News / USA

    Jury Begins Deliberations in Zimmerman Trial

    Assistant state attorney Bernie de la Rionda presents evidence to the jury in the state's closing arguments against George Zimmerman, Sanford, Florida, July 11, 2013.
    Assistant state attorney Bernie de la Rionda presents evidence to the jury in the state's closing arguments against George Zimmerman, Sanford, Florida, July 11, 2013.
    VOA News
    An undated handout photo released by the Martin family public relations representative of Trayvon Martin.An undated handout photo released by the Martin family public relations representative of Trayvon Martin.
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    An undated handout photo released by the Martin family public relations representative of Trayvon Martin.
    An undated handout photo released by the Martin family public relations representative of Trayvon Martin.
    A jury of six women in Florida has started deliberating the verdict on whether shooting suspect George Zimmerman is guilty of murder in the 2012 killing of black teenager Trayvon Martin.
     
    Zimmerman's defense lawyers gave closing arguments Friday in Sanford, north of Orlando, followed by a final rebuttal by the prosecution team.
     
    The all-female jury will decide whether he is acquitted or convicted of either second-degree murder or manslaughter. Zimmerman, who is Hispanic, has pleaded not guilty. A murder conviction could lead to a life sentence, while manslaughter in Florida carries a maximum sentence of 30 years in prison.
     
    Zimmerman was driving in his neighborhood when he saw 17-year-old Martin and called police. Zimmerman — a neighborhood watch volunteer — got out of his vehicle and followed Martin, whom he considered a suspicious person. A confrontation and struggle followed, ending with Zimmerman shooting Martin.

    Zimmerman was driving in his neighborhood when he saw 17-year-old Trayvon Martin and called police.  Zimmerman - a neighborhood watch volunteer - got out of his vehicle and followed Martin, who he considered a suspicious person.  A confrontation and struggle followed, ending with Zimmerman shooting Martin.

    Zimmerman says the shooting was in self-defense, with Martin slamming Zimmerman's head on the concrete pavement as he fired his gun. The prosecution says Zimmerman profiled the teen and assumed he was up to no good.

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    Comments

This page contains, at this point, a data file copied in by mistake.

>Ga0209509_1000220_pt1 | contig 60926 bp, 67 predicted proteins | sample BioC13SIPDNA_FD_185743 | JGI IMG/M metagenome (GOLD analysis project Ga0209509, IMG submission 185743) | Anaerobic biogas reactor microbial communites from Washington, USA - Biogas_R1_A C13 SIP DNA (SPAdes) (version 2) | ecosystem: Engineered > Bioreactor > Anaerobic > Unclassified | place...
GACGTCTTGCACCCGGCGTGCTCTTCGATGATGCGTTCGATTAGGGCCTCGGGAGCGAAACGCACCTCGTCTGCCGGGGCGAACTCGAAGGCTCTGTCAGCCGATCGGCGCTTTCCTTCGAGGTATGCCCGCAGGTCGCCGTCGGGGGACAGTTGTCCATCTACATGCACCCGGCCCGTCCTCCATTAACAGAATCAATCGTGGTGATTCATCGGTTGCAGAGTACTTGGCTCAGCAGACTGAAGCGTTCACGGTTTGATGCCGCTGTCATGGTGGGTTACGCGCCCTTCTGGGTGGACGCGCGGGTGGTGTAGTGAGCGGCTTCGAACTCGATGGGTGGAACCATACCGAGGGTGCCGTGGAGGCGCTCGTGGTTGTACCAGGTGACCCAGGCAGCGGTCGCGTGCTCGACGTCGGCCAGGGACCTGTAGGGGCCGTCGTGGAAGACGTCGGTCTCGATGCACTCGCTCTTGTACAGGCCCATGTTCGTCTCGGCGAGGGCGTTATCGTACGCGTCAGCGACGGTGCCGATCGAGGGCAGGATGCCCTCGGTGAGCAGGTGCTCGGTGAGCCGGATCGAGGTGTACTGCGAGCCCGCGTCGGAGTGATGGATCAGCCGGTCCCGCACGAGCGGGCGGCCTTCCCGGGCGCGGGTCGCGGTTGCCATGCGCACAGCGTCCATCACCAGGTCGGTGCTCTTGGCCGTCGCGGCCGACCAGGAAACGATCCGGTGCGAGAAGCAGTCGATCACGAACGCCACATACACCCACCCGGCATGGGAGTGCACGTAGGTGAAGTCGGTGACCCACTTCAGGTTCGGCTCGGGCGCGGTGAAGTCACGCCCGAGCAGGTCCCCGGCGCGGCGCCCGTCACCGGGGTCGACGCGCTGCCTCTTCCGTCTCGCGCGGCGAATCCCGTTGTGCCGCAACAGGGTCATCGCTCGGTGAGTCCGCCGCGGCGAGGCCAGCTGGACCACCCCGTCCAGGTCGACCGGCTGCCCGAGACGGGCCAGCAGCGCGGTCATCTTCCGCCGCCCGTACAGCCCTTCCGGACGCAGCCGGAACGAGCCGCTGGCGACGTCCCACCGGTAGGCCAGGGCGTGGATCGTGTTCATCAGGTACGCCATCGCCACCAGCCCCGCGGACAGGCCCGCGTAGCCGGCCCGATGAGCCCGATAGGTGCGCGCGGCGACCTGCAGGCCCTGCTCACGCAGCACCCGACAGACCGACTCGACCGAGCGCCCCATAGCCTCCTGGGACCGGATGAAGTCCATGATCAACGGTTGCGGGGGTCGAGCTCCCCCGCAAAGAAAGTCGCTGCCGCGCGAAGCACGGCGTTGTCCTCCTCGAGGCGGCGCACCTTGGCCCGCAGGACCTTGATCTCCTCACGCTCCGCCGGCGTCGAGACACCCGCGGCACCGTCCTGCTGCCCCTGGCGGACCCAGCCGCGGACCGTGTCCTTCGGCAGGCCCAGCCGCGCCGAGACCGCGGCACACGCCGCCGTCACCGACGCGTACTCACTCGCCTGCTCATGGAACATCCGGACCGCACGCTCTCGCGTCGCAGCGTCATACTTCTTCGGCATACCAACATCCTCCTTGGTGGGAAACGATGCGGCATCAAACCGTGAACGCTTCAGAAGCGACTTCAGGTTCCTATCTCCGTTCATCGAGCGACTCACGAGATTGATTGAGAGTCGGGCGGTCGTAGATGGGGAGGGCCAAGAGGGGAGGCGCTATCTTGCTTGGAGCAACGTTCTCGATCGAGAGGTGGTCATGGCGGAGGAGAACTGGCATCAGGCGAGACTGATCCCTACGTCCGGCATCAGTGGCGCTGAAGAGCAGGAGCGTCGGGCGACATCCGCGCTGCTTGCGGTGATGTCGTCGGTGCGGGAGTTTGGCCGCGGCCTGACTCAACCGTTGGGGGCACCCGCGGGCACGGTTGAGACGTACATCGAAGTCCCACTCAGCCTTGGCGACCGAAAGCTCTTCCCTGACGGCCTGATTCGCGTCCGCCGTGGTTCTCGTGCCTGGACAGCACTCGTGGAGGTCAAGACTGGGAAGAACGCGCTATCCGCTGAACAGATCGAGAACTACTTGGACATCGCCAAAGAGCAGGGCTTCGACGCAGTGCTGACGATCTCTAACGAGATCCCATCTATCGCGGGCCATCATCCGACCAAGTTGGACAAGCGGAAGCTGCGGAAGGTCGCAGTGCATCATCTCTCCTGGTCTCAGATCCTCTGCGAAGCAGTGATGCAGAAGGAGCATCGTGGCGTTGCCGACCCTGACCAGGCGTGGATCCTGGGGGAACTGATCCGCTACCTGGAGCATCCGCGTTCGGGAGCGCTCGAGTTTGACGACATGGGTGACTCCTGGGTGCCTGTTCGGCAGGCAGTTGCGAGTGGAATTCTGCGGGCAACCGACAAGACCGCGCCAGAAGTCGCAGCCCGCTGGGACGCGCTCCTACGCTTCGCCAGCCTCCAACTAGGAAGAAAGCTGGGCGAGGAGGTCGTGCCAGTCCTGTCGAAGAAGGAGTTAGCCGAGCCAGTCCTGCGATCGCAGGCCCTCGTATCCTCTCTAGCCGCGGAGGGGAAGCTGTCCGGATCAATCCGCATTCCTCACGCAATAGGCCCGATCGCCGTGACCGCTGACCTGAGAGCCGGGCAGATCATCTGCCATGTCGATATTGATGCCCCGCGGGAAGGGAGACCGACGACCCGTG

by: dawn shelton from: grand rapids mi
    July 13, 2013 10:56 PM
    i feel as if these neighborhood watch people thunk they can do anything. and they get away with it. its a shame. we have some here that do the same thing what ever they want and they are beleived no matter what just because kids are black or hang in a group they think they got to be in a gang if thay took the time to get to know there neighbors they might see most of them are good kids

    by: Anonymous
    July 12, 2013 4:53 PM
    Why are these pictures years old... he was 17 ... release the picture of the 711 shopping pictures and add that to this... completely diff perspective...

    by: Longtime VOA listener from: Norfolk, UK
    July 12, 2013 4:50 PM
    I'm genuinely disappointed how poorly VOA's website is covering U.S. news these days. I thought VOA had a Miami bureau - couldn't you post a report on the Zimmerman case written by your Miami correspondent (if you still have one?) rather than this very brief summary by an anonymous writer? How about putting some detailed journalistic analysis on your website written by staff correspondents which put the Zimmerman case into context for your audience, explaining its significance for race relations?

    And regarding your top news story at the moment, the Snowden asylum application in Moscow - your report is written by Reuters. Have you not thought of asking your Moscow correspondent to write a report for the website? Or perhaps your State Department correspondent? That would be much more effective than just sticking a Reuters report on the site. Original content is so much more effective than recycled news agency stuff. Why would internet users look at the VOA news website if it contains mostly news agency reports that are available everywhere?

    These criticisms are meant in a positive way and I hope they are helpful. As a longtime VOA listener, I would love to see VOA news return to the high standards you used to have in the 1980s and 1990s, rather than the slow moving, newswire-reliant news source you have sadly become today.

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